As an example, the Book of Mormon mentions barley which, until recently, was thought not to exist in the ancient Americas. Critics considered barley to be one of the things that “Joseph Smith got wrong.” However, pre-Columbian New World barley has now been verified, without people flocking to join the Church because of this discovery.
(I'm going stop here for now because the rest of the article is more of the same. My comment to this paragraph begins with Michael Ash's response from another forum to show how absurd it is to continue to promote the Mesoamerican theory: Until recently the critics were sure that barley and wheat were unknown in the ancient New World. An article in Science 83, however, revealed that pre-Columbian domesticated barley had been discovered by archaeologists at an ancient Hohokam Indian site in Arizona. The non-LDS author of this article suggested that the barley might have been imported from Mexico at a very early date. It is interesting that Alma 63:6–10 describes various Nephite migrations to the North. It is possible that such migrations (and other similar ancient Mesoamerican migrations) might have influenced North American cultures and crops. To the surprise of many, the find at the Hohokam site in Arizona was a first only because it yielded cultivated or domesticated barley. Biologist Howard Stutz explains, “three types of wild barley have long been known to be native to the Americas.” Furthermore, scholars now report that other examples of what may be domesticated barley have been found in eastern Oklahoma and southern Illinois, dating from 1 to 900 A.D.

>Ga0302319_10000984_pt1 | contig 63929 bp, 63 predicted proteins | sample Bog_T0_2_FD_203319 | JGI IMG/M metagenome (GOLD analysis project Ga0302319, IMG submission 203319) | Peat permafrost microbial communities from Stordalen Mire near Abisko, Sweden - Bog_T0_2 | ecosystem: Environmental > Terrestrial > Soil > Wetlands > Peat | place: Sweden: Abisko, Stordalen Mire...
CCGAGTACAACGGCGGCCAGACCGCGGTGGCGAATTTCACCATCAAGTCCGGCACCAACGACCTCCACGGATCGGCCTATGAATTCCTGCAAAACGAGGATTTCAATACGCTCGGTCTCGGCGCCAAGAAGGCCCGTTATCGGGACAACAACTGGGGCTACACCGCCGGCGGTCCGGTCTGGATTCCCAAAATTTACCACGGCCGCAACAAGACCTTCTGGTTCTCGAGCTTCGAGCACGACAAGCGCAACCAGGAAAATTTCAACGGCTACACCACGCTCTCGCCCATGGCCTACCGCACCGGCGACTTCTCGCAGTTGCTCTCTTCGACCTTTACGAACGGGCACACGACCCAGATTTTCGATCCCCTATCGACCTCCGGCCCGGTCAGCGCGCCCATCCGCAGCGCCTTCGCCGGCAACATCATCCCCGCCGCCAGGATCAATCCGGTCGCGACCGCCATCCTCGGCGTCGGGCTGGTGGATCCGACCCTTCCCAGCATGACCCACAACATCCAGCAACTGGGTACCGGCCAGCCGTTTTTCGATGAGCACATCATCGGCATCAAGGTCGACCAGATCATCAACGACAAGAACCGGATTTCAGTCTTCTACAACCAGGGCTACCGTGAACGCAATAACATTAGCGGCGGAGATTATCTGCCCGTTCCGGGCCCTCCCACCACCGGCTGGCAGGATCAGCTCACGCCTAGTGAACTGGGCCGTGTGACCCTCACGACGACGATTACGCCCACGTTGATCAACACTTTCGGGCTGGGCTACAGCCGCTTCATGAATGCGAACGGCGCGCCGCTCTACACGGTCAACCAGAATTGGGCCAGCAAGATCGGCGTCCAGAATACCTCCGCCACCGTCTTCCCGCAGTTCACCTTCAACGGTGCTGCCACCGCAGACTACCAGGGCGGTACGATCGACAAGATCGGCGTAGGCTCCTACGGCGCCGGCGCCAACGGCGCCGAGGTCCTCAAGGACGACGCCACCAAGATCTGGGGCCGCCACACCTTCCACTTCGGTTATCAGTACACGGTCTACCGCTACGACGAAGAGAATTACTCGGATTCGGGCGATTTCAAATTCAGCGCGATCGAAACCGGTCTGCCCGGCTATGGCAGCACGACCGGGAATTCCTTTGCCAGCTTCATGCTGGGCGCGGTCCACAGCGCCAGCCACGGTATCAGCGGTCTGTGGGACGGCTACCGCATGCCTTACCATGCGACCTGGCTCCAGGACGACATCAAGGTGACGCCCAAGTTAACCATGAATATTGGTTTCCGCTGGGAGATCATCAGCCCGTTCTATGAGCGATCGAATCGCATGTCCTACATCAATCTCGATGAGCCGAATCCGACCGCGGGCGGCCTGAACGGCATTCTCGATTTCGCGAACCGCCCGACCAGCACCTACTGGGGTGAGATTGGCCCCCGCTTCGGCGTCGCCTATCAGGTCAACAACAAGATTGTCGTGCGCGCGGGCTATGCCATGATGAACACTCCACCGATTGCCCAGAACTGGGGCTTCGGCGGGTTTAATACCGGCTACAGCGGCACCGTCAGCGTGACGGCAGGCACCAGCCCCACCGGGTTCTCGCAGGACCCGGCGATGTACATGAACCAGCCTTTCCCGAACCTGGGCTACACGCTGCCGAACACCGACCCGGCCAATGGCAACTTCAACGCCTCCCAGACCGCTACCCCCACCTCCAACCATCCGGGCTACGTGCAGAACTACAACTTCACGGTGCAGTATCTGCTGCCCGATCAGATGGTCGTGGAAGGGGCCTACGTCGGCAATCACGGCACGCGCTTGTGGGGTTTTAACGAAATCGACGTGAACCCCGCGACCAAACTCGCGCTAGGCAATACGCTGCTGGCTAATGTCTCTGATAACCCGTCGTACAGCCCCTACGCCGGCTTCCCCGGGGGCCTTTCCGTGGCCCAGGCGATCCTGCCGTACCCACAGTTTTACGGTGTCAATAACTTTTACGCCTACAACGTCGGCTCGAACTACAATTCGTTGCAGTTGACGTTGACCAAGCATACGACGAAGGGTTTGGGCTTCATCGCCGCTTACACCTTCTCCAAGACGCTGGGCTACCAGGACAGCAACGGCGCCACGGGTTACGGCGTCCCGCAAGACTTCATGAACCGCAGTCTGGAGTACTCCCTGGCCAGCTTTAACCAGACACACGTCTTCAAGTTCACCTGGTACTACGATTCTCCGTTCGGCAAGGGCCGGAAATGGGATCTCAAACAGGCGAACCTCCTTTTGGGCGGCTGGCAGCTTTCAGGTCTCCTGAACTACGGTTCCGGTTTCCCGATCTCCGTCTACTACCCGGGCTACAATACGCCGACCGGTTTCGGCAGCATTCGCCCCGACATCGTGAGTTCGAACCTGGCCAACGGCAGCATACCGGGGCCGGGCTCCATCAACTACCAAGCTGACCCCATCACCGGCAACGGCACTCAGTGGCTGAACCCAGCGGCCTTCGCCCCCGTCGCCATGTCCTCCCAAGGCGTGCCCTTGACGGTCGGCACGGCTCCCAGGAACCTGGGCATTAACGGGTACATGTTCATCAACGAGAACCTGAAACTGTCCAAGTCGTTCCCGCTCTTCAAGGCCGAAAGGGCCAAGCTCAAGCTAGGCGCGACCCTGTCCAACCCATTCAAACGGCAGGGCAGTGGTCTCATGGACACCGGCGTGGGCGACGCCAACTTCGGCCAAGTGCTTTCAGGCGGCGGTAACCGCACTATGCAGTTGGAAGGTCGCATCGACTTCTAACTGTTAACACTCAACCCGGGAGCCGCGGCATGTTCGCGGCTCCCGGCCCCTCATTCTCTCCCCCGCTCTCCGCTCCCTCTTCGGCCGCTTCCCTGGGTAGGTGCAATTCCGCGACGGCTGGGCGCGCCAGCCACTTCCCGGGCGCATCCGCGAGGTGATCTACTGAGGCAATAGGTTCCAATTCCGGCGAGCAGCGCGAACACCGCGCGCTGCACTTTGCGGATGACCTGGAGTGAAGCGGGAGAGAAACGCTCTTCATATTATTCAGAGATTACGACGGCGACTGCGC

Notice what's going on. Ash admits domesticated barley has been found in "eastern Oklahoma and southern Illinois" dating to Book of Mormon time periods. southern Illinois is inside the Book of Mormon lands, according to the American (or Heartland) theory; eastern Oklahoma is as well. Yet Ash finds it more significant that there was also a site in Arizona, that might have been brought from Mexico earlier, which might be related to Alma 63. So instead of using the actual findings in southern Illinois, which is evidence (but not proof) of the Book of Mormon, to support the Mesoamerican theory, Ash has to pile conjecture on top of a finding in Arizona. This conjectural approach is why people don't think there is any archaeological evidence of the Book of Mormon.
Meanwhile, those who accept the North American setting can simply accept the discovery in southern Illinois as evidence, without the compound conjecture required for Mesoamerica.
The bottom line here is that, as Ash correctly notes, there never will be convincing proof of the Book of Mormon in Mesoamerica. The evidence in North America is convincing proof for those who accept it, but it will remain ambiguous for those who want to reject it. One can find "correspondences" between the Book of Mormon and any culture, which is all the Mesoamericanists have and why their arguments are unpersuasive. This is also the reason why prophetic insight is so important, and as I've shown, Joseph Smith was unequivocal and clear, throughout his life, on the point that the Cumorah in New York was the Book of Mormon Cumorah, that the North American Indians were descendants of the Book of Mormon people, etc.
So the sooner FairMormon abandons the Mesoamerican theory, the better for everyone.